In an interview with Working RE, Lisa Tibbitts, Director of Public Relations at Freddie Mac, offered additional insights into Freddie’s approach. “Our new Loan Advisor Suite features include a no-cost automated collateral evaluation (ACE) that is designed to help reduce costs for consumers and lenders,” says Tibbitts.

In explaining why Freddie believes it will be able to accurately value homes, Tibbitts reports that Freddie “has over 40 years of historical data to draw on. When we combine all this historical data with advanced analytics, we believe we can produce accurate valuations. Appraisal accuracy is something we’re very interested in,” argues Tibbitts.

In terms of what kinds of properties Freddie will offer ACEs on, Tibbitts is quick to stress that appraisers will remain “absolutely vital to the great majority of loans,” but indicates that ACEs will be used on “properties where Freddie can easily leverage data and models.” Tibbitts reports that Freddie hasn’t yet released information on the specific conditions that would trigger the use of an ACE, but emphasized that it will be used mostly where there is a homogenous stock of housing. “When we have properties that are unique, with no others like it, that’s when appraisers are absolutely needed and where appraisals will be most valuable,” says Tibbitts.

Tibbitts argues that there is a backlog of appraisals in some cities within the U.S., and a main benefit to Freddie’s new program is that it may help alleviate the current shortage of appraisers and provide cost reductions to borrowers. “The key to reducing backlogs is not using appraisers in areas with homogenous housing stock,” argues Tibbitts.

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When asked to reconcile the fact that most appraiser shortages/backlogs occur in rural areas where Tibbitts concedes appraisals are necessary, and that there is typically an abundance of appraisers in sprawling cities where homogenous subdivisions are most common, Tibbitts says only that Freddie Mac believes appraisers are the lynchpin of the housing market. “Our program will only cover a subset of loans and appraisers will absolutely remain vitally important in the great majority of home purchases. To suggest otherwise would be irresponsible,” says Tibbitts.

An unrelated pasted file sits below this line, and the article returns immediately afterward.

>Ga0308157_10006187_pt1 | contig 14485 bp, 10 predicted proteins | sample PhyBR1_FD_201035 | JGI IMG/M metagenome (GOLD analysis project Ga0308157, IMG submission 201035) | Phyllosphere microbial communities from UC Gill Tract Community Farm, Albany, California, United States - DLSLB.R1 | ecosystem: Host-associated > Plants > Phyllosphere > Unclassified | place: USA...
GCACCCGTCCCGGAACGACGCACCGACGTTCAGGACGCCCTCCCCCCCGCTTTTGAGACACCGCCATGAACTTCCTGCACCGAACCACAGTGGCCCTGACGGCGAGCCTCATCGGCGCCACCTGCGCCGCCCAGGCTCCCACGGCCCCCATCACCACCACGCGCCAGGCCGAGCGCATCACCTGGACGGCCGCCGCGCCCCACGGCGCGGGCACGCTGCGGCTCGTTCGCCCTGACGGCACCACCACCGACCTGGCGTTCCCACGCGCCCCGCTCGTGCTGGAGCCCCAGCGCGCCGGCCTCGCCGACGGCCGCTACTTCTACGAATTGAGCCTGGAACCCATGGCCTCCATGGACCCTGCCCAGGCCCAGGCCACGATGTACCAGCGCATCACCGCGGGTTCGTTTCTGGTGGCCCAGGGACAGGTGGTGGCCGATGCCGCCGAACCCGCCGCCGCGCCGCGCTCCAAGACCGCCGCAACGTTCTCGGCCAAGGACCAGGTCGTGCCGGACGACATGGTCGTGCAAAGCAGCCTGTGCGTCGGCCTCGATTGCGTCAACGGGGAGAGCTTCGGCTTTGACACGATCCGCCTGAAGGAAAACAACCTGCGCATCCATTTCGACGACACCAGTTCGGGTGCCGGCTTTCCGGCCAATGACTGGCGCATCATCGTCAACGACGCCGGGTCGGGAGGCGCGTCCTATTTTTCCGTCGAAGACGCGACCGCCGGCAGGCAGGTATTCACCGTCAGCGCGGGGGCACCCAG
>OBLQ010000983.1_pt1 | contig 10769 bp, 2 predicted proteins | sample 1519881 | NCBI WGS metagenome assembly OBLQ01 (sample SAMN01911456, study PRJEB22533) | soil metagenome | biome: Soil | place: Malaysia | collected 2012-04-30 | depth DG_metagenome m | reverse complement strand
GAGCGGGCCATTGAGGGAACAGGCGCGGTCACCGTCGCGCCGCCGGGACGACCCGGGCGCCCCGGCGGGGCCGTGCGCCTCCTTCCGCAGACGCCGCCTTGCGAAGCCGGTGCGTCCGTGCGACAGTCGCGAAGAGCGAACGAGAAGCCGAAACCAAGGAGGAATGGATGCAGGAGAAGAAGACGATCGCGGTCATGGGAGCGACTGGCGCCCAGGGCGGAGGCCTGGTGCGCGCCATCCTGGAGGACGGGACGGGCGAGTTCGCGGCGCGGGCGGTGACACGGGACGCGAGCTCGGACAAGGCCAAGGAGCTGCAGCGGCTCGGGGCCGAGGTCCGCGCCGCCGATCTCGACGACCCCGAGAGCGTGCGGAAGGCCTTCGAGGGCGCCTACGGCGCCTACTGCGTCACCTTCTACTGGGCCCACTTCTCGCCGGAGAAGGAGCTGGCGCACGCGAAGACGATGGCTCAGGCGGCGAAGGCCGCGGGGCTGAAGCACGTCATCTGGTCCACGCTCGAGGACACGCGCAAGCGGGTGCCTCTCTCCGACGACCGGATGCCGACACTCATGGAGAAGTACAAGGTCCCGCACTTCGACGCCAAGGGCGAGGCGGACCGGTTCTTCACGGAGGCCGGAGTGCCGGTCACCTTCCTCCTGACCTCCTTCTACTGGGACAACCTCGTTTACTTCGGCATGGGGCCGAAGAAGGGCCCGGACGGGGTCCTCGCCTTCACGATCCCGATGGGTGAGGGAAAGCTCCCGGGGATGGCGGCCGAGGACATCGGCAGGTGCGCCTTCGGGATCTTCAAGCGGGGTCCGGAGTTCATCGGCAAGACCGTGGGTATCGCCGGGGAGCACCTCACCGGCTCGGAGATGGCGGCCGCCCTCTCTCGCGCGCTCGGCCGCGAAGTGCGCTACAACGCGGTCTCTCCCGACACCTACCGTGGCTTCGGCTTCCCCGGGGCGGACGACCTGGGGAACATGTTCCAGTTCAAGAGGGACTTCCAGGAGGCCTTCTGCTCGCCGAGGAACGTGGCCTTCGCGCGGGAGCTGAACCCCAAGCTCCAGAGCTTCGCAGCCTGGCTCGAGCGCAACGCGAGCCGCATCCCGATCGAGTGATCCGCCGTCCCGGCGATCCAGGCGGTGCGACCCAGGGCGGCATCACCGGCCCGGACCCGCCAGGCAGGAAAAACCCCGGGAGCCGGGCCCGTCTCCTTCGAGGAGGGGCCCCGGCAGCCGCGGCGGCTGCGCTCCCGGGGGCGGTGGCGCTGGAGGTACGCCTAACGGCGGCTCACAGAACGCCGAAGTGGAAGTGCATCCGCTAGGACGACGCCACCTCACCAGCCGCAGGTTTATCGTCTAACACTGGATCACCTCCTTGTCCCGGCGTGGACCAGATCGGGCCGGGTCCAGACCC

Scott Reuter, Freddie Mac’s Chief Appraiser and Director of Valuation, is a second generation appraiser, holds a Certified General credential, and has over 30 years of experience in valuation and risk management. Reuter leads a team of 10 Certified appraisers and reports that he and his team will be monitoring the accuracy of the automated tools to test their results. “As we begin the initiative, we’re going to sample data from the portal and order independent desk reviews of properties, with all of that information going through an internal review team. We can then refine the systems and improve our models. This will ensure that whatever we do from a valuation process perspective aligns with our view of quality,” says Reuter.

In terms of what Freddie is hoping to accomplish by offering automated collateral evaluations (ACEs), Reuter says the goal is to better serve the public. “An appraisal is part of a risk decision. If there is a subset of loans where we can make that risk decision without an appraisal by leveraging responsible innovation, then we should do that. Our charter calls on us to provide liquidity; it doesn’t say ‘order an appraisal on every single property.’ While the ACE is something that goes counter to my appraiser DNA, I understand it and for a small subset of the safest loans, Freddie’s goal is to better serve the public,” Reuter reports.

When asked why Freddie is choosing to offer ACEs on purchase transactions, going a step further than Fannie Mae’s initiative which only offers waivers on select refinances, Reuter says that the decision will be based on a variety of factors. “A purchase transaction brings together an independent buyer and seller at an arm’s length. They have agreed on a variety of things, including market value, independent data points, and the property’s valuation. Properties go through a tremendous amount of rigor. So in areas where we have very rich or robust analytics on a county or MSA level, and the buyer is bringing 20% down or more, then it might be appropriate to offer an ACE,” says Reuter.

For appraisers worried about the end of a profession, Reuter argues that is not the case. “We will overwhelmingly still need to order, grade, score, and consume appraisals. Our data systems are modeled off of appraisal data, so it won’t work without appraisals. But, that doesn’t mean we will need appraisals on 100 percent of loans,” Reuter says.